Is Too Much Technology a Bad Thing for Kids?
Does this story sound familiar to you? It is a typical weekday evening at home. Our family has just finished eating dinner together. The kitchen has been cleaned up, lunches have been packed for school the next day, and my wife Erica and I both sit down and start to scroll through the many notifications that have popped up on our phones from both email and social media over the past couple of hours. Before we realize it, half an hour has passed and we are startled by the chiming of the clock in the dining room. As we both look up, we notice that our children are doing the exact same thing that we are - mindlessly scrolling through things on their devices. We both lock eyes on each other and our expressions tell us we are both thinking exactly the same thing. Has too much technology started to become a bad thing for our kids, and us?
Earlier this month, Education Week’s Matthew Lynch blogged about how screens can turn kids into “digital addicts.” Lynch noted recent research has shown that prolonged use of digital devices such as phones, tablets, and video games can produce similar effects on the body as drugs do because these devices stimulate the frontal cortex, the part of the brain that controls execution and impulses. Prolonged time spent staring at digital screens can increase dopamine levels, and this explains why children can become emotional and upset when a device is taken away from them. Lynch went on to quote Dr. Peter Whybrow, director of neuroscience and human behavior at UCLA, who refers to digital devices "electronic cocaine," and also researchers from China who refer to them as "digital heroin."
Technology use by children and teens is on the rise, both in school and in the home. According to this 2015 Washington Post article, teens spend nearly nine hours per day consuming media, including technology, including television, internet and social media, music, and video games. This is up from an average of seven and a half hours in 2010, according to this Kaiser Family Foundation study. For pre-teens and younger children, the Washington Post reported an average of six hours a day spent on devices in 2015.
In recent years, with the rise in popularity of thousands of edtech companies that are producing quality technology solutions that allow educators to personalize learning and engage students in deeper understanding of concepts, parents like my wife and I are left wondering how to approach the use of digital devices at home with our own children. Do we ban devices completely? Do we look to place our children in schools that limit time on devices? The problem we face is that our global society as a whole, particularly the workplace, is also becoming increasingly dependent on the use of technology. Banning technology all together is not the best long-term solution for our children because it will not help them develop the necessary coping skills to know when to use technology and when it is time to take a break from it. Instead, we fall back on the suggestions proposed by Lynch in his blog. “The answer is somewhere in the middle--let your child enjoy electronic devices, but set time limits. Also, take advantage of that screen time by combining fun with education, such as downloading educational games or apps, so your child is enjoying the device while also learning.”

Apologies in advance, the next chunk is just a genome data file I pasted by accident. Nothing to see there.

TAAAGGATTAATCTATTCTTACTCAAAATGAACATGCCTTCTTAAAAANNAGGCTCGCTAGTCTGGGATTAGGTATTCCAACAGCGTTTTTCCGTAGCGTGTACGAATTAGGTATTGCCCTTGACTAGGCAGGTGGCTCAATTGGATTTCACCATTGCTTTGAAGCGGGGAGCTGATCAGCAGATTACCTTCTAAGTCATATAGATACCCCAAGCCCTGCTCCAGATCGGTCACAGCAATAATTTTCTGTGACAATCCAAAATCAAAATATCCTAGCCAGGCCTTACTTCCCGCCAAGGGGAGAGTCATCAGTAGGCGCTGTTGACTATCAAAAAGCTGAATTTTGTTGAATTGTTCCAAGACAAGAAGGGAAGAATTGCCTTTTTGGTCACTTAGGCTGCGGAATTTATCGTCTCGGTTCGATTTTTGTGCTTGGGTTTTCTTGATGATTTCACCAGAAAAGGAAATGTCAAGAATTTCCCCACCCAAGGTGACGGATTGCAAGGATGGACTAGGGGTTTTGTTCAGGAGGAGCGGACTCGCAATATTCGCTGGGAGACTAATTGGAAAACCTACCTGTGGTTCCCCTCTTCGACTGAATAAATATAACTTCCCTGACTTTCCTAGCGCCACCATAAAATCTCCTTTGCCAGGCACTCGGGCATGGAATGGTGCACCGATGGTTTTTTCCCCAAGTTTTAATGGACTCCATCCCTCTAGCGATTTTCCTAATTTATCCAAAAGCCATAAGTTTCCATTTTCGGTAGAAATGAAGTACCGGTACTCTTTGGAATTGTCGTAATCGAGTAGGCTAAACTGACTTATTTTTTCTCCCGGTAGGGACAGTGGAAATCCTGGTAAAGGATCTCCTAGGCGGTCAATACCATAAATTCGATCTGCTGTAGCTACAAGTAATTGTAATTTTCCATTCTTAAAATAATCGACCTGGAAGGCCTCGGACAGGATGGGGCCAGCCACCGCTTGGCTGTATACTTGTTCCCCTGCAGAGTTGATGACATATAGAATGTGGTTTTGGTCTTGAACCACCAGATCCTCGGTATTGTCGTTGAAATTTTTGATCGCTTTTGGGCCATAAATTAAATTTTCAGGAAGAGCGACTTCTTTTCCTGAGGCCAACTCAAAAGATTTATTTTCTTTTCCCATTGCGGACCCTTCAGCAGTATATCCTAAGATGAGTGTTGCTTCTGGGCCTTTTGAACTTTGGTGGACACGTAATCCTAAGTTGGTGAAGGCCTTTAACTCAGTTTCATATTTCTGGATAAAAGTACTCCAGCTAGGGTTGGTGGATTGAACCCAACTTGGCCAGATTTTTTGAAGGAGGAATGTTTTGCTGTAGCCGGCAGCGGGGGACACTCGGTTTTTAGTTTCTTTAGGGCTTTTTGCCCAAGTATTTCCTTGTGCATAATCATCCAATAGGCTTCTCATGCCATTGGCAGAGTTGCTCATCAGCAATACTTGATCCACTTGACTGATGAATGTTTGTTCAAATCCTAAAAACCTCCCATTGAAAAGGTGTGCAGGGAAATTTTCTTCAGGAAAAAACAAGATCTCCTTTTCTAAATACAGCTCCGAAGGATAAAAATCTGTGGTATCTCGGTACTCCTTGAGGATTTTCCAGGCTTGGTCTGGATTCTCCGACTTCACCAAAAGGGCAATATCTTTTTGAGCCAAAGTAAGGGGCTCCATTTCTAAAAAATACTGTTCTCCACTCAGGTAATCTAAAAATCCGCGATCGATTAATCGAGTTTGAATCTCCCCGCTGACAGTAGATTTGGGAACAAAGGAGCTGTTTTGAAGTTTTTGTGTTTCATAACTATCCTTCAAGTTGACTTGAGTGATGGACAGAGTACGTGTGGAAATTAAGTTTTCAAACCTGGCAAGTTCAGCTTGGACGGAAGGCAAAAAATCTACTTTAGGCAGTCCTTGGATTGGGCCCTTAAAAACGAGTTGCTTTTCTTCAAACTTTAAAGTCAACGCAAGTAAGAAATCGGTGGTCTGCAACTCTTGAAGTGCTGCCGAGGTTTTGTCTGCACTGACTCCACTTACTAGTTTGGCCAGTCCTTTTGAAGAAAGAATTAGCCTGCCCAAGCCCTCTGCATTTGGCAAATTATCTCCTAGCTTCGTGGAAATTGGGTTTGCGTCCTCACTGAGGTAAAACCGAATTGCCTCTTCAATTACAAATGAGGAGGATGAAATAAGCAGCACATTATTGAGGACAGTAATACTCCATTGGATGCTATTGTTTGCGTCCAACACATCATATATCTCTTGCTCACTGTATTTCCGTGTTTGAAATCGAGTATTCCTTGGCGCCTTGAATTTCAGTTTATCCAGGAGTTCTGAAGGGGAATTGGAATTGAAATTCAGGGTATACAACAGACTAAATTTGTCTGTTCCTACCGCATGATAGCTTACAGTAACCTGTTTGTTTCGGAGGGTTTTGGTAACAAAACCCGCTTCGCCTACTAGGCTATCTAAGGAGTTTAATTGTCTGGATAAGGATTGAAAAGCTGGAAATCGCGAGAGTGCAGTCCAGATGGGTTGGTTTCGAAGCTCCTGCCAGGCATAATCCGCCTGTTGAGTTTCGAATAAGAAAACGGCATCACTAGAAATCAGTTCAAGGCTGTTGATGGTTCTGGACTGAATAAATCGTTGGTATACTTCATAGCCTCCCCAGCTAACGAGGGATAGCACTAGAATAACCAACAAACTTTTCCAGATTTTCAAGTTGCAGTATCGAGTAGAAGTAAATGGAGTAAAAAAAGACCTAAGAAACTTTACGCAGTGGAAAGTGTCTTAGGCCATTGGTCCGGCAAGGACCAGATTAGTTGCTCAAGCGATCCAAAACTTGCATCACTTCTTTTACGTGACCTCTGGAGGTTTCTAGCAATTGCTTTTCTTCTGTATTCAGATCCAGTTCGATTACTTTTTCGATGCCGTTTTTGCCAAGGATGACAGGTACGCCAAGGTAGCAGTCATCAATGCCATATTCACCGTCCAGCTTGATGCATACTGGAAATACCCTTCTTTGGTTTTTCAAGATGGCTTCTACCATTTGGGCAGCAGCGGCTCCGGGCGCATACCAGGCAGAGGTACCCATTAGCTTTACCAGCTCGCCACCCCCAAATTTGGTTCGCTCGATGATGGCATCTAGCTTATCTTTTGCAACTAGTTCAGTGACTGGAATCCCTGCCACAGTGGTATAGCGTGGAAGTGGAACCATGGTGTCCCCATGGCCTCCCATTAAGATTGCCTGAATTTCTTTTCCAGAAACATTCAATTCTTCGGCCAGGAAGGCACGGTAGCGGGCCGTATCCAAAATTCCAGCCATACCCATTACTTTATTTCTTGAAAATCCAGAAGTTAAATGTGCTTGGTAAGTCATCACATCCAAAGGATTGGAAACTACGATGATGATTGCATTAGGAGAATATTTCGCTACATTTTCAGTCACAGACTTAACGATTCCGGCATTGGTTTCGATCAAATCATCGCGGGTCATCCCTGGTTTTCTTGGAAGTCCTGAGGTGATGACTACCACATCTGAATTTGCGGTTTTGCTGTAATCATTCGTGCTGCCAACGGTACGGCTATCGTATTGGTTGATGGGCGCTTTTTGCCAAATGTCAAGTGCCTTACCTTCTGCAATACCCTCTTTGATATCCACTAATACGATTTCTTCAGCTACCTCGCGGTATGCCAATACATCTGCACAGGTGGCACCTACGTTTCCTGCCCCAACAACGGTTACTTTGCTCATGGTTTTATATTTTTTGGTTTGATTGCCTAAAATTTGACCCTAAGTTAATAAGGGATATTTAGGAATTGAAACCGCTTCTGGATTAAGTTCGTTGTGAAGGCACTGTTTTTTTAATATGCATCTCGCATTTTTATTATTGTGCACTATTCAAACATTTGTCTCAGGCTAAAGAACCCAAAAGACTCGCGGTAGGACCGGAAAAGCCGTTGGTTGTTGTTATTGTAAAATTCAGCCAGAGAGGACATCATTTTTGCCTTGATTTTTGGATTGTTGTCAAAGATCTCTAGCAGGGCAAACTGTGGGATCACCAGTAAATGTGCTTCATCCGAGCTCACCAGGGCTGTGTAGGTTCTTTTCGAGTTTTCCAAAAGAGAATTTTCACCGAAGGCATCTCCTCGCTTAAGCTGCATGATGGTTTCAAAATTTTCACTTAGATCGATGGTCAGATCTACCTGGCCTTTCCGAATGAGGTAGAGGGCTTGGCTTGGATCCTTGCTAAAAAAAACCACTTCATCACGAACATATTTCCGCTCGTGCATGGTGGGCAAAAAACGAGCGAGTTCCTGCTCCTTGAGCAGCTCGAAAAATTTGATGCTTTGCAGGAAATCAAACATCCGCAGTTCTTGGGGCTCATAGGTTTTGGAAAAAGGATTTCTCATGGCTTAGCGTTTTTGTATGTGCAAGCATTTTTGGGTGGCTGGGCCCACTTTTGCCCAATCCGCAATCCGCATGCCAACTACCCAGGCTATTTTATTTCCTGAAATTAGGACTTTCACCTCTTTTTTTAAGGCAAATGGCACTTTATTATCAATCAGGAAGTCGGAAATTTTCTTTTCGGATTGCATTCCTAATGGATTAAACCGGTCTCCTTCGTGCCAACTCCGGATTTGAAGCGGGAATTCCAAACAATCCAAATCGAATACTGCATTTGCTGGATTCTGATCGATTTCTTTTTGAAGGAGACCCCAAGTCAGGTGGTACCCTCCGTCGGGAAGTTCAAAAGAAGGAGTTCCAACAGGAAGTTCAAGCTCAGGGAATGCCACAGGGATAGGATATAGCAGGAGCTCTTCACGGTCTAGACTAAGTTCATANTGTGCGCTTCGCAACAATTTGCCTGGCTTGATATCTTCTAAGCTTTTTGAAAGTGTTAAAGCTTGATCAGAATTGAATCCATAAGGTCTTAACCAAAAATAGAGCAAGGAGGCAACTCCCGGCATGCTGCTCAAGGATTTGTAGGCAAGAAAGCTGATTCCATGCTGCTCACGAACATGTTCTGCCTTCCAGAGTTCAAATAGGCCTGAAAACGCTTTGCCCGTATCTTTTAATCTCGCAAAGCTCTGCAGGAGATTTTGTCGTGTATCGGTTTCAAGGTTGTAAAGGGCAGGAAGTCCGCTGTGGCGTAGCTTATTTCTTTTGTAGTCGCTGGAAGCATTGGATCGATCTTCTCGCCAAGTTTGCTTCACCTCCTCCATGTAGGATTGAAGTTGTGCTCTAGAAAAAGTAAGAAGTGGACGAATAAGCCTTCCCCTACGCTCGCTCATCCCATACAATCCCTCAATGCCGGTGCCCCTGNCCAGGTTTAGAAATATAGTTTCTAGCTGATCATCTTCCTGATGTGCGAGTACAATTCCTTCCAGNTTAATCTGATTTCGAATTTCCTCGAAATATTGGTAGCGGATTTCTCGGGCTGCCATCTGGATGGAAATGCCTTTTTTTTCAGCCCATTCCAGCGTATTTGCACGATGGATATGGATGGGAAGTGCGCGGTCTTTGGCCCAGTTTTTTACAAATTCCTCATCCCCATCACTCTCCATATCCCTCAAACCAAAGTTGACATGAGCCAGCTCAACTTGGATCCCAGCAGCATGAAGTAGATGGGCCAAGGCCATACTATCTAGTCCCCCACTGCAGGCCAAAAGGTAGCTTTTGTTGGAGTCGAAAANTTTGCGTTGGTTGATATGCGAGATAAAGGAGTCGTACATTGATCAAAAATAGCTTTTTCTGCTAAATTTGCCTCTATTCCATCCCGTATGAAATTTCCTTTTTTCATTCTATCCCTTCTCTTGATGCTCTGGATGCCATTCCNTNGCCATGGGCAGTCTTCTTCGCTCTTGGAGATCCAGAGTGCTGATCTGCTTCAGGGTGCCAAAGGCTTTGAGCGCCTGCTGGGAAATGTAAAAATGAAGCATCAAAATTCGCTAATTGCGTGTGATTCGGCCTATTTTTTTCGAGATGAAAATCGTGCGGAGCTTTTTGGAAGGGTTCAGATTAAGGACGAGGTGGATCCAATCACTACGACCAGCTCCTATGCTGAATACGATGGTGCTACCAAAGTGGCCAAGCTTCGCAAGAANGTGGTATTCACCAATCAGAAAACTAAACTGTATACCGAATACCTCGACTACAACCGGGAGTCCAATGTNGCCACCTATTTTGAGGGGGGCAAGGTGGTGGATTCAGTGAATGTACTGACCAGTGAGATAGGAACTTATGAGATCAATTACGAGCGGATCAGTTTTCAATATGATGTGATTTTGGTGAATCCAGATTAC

A recent Digital Trends article provides parents with several ways that parents can limit their kid’s technology usage. Their suggestions include such strategies as:
● Talk to your children about the importance and need for time restrictions on devices
● Set rules for time restrictions and follow through on them
● Encourage outside activities that naturally take children away from their devices
● Make use of an app that can set limits on devices. Two such apps that work on both Apple and Android platforms are Kidslox and Mobile Guardian.
As a parent, part of me has to learn to take a hard look in the mirror when I think about my children’s technology use. Despite my best efforts, I often find myself spending too much time on my device at home, and I know that my children use me as a role model. I have started to learn to not carry my phone on me in the house, and to try to leave it out of reach to prevent unnecessary use. I have also tried to curb my use of social media for personal purposes in recent weeks. My hope is that I can be a better role model for my children, because all of us could benefit from recognizing when
too much technology has become a bad thing.
This article was written originally for MultiBriefs Education.